The pressure gradient is a change in pressure over a distance; the pressure gradient force over some distance $$n$$ is thus

\begin{equation*} PGF = \frac{\Delta P}{\Delta n} \end{equation*}

The force always points from areas of higher pressure to areas of lower pressure. The steeper the pressure gradient, the stronger the PGF and the stronger the winds.

Mapping variations in pressure can thus be used to indicate the PGF. There are two main ways to show this:

• surface pressure map: shows the atmospheric pressure adjusted to sea level (MSLP). Isobar contours can be drawn to indicate pressure values.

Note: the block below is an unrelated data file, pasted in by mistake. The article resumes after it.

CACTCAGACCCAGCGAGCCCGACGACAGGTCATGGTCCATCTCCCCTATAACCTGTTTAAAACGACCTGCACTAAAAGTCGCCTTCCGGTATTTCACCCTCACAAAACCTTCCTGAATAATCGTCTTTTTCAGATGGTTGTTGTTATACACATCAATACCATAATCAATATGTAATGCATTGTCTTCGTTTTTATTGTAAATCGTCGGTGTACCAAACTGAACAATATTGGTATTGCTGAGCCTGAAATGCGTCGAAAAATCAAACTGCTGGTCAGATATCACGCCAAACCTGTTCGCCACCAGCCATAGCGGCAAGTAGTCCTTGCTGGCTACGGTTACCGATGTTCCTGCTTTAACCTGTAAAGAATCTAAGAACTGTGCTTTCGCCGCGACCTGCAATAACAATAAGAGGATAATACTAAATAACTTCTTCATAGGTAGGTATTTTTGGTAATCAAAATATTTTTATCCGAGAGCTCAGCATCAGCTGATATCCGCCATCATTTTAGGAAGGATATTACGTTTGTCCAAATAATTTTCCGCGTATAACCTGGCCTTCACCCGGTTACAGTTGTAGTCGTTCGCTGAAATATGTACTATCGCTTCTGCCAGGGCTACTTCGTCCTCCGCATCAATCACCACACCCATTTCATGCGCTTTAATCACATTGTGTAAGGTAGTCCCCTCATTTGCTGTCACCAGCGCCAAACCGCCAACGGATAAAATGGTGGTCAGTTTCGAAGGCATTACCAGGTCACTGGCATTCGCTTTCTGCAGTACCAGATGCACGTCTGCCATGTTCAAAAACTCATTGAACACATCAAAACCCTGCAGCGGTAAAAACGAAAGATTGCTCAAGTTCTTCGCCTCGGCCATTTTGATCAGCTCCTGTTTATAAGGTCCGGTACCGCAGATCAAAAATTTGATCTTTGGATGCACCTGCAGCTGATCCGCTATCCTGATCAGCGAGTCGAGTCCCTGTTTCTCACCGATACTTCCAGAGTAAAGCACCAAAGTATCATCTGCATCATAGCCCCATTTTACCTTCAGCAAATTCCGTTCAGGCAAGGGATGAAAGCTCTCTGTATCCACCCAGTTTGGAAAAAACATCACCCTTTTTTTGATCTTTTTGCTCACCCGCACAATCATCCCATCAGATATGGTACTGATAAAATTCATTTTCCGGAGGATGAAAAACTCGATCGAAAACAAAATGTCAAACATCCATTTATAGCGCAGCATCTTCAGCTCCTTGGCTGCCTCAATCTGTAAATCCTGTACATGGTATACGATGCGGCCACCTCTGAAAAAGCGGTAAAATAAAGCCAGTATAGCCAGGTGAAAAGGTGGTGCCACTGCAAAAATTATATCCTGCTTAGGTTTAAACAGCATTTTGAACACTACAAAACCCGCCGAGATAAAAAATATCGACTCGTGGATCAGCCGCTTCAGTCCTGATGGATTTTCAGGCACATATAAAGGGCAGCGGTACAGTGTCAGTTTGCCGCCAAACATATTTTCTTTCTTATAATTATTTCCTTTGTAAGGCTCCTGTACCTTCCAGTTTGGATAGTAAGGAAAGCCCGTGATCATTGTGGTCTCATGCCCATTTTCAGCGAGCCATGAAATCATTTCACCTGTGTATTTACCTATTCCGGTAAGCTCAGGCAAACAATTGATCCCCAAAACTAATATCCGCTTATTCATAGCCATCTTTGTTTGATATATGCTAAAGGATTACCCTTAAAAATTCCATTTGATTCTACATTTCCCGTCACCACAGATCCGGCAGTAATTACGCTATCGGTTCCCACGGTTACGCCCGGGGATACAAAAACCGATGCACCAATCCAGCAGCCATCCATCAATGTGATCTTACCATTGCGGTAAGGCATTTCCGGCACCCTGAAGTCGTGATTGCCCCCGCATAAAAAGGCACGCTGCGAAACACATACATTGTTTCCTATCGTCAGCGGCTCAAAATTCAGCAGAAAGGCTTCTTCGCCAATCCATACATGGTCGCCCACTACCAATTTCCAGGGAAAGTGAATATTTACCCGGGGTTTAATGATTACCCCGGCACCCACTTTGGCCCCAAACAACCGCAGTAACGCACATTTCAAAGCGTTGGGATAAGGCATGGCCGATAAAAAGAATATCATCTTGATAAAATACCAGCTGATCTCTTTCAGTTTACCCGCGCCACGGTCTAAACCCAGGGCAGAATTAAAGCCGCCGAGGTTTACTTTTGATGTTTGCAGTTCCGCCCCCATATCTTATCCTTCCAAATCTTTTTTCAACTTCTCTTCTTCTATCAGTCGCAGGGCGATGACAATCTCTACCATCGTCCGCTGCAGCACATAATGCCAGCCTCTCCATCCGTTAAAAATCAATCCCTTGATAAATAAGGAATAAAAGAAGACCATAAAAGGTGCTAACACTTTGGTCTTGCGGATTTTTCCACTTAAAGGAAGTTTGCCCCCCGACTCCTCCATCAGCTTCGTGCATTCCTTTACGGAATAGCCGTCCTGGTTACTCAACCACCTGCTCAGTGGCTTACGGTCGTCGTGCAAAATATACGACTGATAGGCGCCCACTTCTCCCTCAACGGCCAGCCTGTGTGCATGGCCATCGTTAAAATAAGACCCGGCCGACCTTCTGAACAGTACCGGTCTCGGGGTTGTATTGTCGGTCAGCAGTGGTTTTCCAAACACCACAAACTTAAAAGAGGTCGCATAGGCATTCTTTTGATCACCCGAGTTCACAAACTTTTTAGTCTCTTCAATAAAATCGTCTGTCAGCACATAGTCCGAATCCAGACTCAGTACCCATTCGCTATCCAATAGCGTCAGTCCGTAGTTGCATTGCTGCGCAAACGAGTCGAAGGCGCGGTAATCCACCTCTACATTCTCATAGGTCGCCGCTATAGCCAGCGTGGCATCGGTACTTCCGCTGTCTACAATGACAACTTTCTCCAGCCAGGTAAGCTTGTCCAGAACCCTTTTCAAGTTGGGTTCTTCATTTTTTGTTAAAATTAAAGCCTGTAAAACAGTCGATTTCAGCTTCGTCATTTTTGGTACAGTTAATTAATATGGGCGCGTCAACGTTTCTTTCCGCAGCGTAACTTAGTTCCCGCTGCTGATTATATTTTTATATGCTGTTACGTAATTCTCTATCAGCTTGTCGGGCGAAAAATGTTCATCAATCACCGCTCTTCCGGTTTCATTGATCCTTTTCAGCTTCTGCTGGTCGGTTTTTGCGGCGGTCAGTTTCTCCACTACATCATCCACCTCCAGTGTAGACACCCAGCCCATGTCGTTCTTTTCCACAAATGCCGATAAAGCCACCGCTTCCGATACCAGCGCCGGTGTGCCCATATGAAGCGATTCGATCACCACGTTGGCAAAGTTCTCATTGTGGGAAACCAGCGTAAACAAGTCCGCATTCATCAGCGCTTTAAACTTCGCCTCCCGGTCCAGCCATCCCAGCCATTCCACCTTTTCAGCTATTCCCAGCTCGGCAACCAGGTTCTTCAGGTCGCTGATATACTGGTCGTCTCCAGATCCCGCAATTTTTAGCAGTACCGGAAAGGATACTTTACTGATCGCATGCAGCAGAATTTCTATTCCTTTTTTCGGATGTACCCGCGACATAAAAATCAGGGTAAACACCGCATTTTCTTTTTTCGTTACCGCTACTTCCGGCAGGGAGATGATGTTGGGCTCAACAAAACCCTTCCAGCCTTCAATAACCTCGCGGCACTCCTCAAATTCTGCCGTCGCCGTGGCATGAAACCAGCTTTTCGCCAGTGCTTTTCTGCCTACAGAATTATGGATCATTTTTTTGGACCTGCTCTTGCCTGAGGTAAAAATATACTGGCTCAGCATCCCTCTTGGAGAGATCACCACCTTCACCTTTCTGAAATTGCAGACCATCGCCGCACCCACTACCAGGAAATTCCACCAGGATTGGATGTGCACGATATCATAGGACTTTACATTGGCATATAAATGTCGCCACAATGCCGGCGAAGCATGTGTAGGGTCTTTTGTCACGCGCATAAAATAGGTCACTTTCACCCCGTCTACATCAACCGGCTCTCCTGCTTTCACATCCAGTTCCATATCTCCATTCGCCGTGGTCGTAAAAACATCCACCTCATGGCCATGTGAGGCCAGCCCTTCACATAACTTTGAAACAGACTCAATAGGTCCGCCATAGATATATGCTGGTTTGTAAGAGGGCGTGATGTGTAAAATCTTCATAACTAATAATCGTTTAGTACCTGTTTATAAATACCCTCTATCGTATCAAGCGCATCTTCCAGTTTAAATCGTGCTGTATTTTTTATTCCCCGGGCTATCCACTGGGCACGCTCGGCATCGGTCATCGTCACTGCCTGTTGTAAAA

• isobaric chart: shows the altitude of a given pressure surface. For example, how high is the "500-mbar" level above the surface.

We can again consider how pressure reflects the weight of the air above: areas of high pressure have higher isobaric altitudes than areas of low pressure; this will influence air movement and subsequent weather.

If PGF always points from high pressure to low pressure, and pressure decreases with altitude, why doesn't the atmosphere just fly away?Answer.
The Earth's gravity prevents this from happening; the balance between gravity and the pressure gradient force is otherwise known as the hydrostatic balance (see Section 2.4) which governs how quickly the pressure changes with altitude.